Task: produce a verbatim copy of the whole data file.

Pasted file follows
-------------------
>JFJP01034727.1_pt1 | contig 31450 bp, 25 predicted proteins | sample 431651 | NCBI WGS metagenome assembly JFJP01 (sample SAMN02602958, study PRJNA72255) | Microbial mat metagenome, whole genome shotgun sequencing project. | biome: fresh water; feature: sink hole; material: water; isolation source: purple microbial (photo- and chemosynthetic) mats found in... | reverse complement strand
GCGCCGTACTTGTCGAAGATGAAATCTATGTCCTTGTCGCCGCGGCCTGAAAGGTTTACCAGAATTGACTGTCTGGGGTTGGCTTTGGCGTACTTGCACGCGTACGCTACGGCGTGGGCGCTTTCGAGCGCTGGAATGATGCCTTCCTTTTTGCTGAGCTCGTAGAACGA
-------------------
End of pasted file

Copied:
>JFJP01034727.1_pt1 | contig 31450 bp, 25 predicted proteins | sample 431651 | NCBI WGS metagenome assembly JFJP01 (sample SAMN02602958, study PRJNA72255) | Microbial mat metagenome, whole genome shotgun sequencing project. | biome: fresh water; feature: sink hole; material: water; isolation source: purple microbial (photo- and chemosynthetic) mats found in... | reverse complement strand
GCGCCGTACTTGTCGAAGATGAAATCTATGTCCTTGTCGCCGCGGCCTGAAAGGTTTACCAGAATTGACTGTCTGGGGTTGGCTTTGGCGTACTTGCACGCGTACGCTACGGCGTGGGCGCTTTCGAGCGCTGGAATGATGCCTTCCTTTTTGCTGAGCTCGTAGAACGA